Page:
The Commission’s enforcement staff conduct a preliminary examination of all complaints that appear to involve a contravention of Alberta’s utility laws, and Commission orders, decisions and rules. Many of those complaints are resolved without the need for further investigation or enforcement action.
If it appears that a violation of law or rule can be proven and the information is sufficient to warrant further action, then a designated enforcement Commission member (a member of the regulatory tribunal) is assigned to the file and decides whether further investigation is warranted.
The following matters were resolved as a result of Commission investigations.
January 26, 2018 – Oldman 2 wind farm environmental monitoring
The Commission closed its investigation into complaints by Alberta Environment and Parks that Oldman 2 had (1) failed to meet its environmental commitments of hiring an environmental monitor during construction, (2) failed to prevent disturbances to the ferruginous hawk and prairie falcon nest locations, and (3) failed to implement its post-construction mitigation plan during the three-month fall migration period in 2016.
Oldman 2 and the Ikea Group co-operated fully with the AUC’s investigation by providing information and exploring solutions to address its non-compliance. To address the identified non-compliance, Oldman 2, on behalf of its new owner, proposed to add the following conditions to its approval, which were approved by the Commission on January 26, 2018:
The approved application amendments that address the Oldman 2 wind farm’s environmental compliance are found in
The Commission initiated an investigation into 20 landowner complaints regarding allegations of insufficient reclamation along the Eastern Alberta Transmission Line and the Hanna Region Transmission Development lines. Landowner complaints included rutting, compaction, uncollected construction debris and damage to crops.
Commission enforcement staff conducted multiple rounds of interviews with each of the 20 complainants and determined that ATCO Electric had likely contravened the Commission’s directions made in Decision 2012-303 Eastern Alberta Transmission Line and Decision 2012-120 Hanna Region Transmission Development lines. Enforcement staff met with senior officers of ATCO Electric, and pursed a resolution to address the outstanding reclamation issues. Since that time ATCO Electric has resolved the majority of landowner complaints, with only a few that remain with outstanding concerns that are expected to be addressed in the next growing season.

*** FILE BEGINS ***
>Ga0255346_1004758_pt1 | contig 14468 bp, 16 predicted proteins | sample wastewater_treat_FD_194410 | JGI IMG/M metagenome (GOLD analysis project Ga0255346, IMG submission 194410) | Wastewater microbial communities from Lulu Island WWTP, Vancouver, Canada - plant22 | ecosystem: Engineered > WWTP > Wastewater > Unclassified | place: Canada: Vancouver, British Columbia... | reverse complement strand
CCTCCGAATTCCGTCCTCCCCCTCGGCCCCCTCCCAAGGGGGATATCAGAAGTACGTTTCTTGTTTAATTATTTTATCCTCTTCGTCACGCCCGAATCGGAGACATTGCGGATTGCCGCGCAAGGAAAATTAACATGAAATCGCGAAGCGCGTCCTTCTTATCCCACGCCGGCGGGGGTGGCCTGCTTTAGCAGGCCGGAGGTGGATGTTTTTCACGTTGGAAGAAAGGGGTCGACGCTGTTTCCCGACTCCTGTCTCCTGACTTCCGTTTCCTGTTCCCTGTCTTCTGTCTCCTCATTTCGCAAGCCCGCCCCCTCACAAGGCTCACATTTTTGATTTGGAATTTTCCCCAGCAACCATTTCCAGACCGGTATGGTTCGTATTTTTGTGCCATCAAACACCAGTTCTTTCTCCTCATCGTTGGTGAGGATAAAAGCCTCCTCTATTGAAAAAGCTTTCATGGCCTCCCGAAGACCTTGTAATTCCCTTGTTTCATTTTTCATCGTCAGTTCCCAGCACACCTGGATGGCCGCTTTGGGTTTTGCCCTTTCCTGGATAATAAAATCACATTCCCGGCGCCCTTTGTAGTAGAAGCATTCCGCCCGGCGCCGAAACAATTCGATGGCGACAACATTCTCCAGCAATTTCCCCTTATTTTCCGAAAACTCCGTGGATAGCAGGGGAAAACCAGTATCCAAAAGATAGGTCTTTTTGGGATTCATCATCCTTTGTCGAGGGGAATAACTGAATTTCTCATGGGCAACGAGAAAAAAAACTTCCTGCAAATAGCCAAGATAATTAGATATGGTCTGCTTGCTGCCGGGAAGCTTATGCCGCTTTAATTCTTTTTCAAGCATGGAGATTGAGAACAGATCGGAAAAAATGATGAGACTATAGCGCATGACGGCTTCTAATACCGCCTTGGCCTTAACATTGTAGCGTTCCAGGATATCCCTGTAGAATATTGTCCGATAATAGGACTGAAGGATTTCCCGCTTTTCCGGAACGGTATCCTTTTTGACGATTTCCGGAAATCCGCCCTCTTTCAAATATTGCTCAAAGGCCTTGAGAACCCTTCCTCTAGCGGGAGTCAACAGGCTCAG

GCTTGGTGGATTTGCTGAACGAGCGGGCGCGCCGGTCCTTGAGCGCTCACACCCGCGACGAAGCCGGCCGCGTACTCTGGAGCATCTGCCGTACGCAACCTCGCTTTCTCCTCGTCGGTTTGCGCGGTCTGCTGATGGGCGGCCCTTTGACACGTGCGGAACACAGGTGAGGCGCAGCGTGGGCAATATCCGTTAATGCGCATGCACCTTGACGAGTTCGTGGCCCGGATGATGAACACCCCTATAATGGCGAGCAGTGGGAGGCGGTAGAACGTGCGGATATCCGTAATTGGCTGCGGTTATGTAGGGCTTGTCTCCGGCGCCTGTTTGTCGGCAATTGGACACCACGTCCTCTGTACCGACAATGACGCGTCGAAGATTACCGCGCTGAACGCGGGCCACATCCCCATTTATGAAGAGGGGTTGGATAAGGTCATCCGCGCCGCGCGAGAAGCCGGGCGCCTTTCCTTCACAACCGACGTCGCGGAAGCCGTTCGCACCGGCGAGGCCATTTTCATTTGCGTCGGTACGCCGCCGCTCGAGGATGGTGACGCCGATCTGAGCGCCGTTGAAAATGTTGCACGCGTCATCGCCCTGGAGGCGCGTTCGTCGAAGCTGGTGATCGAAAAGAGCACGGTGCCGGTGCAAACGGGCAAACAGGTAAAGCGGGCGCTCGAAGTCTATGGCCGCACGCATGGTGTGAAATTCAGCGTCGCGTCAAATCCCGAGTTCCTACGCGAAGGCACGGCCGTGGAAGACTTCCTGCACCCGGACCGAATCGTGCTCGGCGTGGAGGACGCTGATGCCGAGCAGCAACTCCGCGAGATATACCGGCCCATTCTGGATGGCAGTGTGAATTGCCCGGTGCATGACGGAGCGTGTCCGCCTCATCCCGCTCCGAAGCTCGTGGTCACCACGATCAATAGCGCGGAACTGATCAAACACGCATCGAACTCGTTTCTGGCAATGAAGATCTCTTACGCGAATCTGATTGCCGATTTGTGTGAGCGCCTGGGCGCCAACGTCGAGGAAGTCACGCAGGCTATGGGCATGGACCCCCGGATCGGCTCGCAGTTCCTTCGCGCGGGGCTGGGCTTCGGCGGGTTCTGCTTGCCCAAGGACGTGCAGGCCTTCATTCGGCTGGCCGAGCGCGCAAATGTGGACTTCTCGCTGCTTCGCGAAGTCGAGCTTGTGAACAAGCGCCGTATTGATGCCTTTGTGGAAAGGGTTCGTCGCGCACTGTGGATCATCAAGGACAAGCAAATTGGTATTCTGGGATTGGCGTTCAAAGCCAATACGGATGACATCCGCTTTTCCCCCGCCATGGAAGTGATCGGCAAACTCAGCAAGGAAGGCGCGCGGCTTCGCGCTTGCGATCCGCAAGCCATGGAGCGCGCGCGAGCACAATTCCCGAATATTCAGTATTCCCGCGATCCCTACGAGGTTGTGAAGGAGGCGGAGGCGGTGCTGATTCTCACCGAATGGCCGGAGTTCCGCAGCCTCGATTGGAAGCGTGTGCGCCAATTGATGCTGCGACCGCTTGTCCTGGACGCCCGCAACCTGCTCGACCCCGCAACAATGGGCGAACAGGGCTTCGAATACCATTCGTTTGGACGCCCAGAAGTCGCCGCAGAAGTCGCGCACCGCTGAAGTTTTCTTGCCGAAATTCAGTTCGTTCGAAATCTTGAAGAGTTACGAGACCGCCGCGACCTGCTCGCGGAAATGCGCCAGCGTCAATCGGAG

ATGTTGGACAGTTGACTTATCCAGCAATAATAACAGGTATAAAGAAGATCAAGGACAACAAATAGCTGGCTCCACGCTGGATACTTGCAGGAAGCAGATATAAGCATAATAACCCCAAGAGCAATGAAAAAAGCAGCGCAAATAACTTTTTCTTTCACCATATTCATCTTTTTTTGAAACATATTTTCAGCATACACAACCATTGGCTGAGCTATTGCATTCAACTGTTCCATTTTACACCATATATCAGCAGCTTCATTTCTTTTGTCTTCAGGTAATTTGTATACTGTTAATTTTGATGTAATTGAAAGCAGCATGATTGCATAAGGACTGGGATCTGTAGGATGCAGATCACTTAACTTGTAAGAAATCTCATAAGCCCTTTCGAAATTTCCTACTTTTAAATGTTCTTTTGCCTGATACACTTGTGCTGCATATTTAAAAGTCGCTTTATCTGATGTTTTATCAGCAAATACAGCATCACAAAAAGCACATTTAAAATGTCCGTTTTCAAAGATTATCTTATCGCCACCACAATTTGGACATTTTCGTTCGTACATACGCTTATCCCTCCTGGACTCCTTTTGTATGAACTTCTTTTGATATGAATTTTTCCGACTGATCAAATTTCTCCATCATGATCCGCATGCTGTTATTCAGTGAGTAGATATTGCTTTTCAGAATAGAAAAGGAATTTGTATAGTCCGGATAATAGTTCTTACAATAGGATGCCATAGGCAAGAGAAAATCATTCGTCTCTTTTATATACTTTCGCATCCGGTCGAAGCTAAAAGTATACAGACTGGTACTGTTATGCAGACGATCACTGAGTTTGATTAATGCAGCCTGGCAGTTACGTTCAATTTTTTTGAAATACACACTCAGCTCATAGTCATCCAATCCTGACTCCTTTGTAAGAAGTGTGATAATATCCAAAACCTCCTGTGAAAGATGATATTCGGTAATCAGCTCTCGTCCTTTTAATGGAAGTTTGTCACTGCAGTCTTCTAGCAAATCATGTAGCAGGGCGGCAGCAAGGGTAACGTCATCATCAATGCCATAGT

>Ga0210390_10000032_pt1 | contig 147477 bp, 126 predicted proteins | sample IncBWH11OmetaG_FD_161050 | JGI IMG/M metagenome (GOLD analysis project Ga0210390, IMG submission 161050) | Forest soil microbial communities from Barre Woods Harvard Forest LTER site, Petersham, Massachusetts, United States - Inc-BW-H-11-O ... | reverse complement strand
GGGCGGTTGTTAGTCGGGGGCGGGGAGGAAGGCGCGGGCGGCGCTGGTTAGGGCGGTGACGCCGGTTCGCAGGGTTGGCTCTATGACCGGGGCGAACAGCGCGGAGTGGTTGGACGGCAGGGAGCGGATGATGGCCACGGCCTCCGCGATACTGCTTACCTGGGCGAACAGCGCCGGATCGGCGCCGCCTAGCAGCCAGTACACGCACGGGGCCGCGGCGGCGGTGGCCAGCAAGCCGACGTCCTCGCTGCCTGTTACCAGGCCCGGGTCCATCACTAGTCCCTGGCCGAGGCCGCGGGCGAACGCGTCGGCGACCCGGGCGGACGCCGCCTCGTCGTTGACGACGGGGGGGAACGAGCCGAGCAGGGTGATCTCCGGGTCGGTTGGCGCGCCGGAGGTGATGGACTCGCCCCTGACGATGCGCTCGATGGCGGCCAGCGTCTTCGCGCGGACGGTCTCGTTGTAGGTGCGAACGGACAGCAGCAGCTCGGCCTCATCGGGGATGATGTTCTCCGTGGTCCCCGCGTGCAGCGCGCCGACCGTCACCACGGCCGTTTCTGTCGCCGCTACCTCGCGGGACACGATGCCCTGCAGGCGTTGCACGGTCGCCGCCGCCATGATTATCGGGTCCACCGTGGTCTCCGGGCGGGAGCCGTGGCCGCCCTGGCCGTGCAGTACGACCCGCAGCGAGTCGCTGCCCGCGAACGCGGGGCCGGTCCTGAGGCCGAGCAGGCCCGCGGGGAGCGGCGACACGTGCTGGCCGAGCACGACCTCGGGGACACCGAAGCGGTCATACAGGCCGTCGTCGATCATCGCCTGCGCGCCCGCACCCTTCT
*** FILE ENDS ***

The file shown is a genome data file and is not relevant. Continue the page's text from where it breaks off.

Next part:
Dalziel Enterprises Ltd. registered a complaint which asked the Commission for relief from the payment in lieu of notice provisions in Fortis’ customer terms and conditions of electric distribution service (T&Cs), along with certain other forms of relief.
In June 2016, the Commission’s consumer relations group contacted Mr. Gil Dalziel regarding a complaint that he had filed on behalf of Dalziel Enterprises Ltd. with the Alberta Minister of Energy concerning fees charged to Dalziel Enterprises Ltd. by Fortis. From that point on Commission consumer relations staff communicated regularly with Mr. Dalziel and Fortis about Mr. Dalziel’s concerns, while the two parties entered into voluntary discussions with the goal of resolving those concerns. On July 6, 2017, Mr. Dalziel advised Commission staff by telephone that he was unable to resolve the complaint with Fortis. On July 13, 2017, Fortis confirmed with the Commission that Dalziel Enterprises Ltd.’s concerns remained unresolved.
On July 26, 2017, the Commission initiated Proceeding 22796 to consider Dalziel Enterprises Ltd.’s complaint pursuant to its authority under the Alberta Utilities Commission Act and the Electric Utilities Act.
On February 9, 2018, the Commission issued
Decision 22796-D01-2018 which dismissed Dalziel Enterprises Ltd.’s complaint on the grounds that the T&Cs applied to Dalziel Enterprises Ltd., and that the payment in lieu of notice provisions charges were applied in a manner consistent with previous Commission decisions.
The Commission closed its investigation into complaints that FortisAlberta Inc. may been in contravention of its terms and conditions by incorrectly or inconsistently applying its farm and residential rates.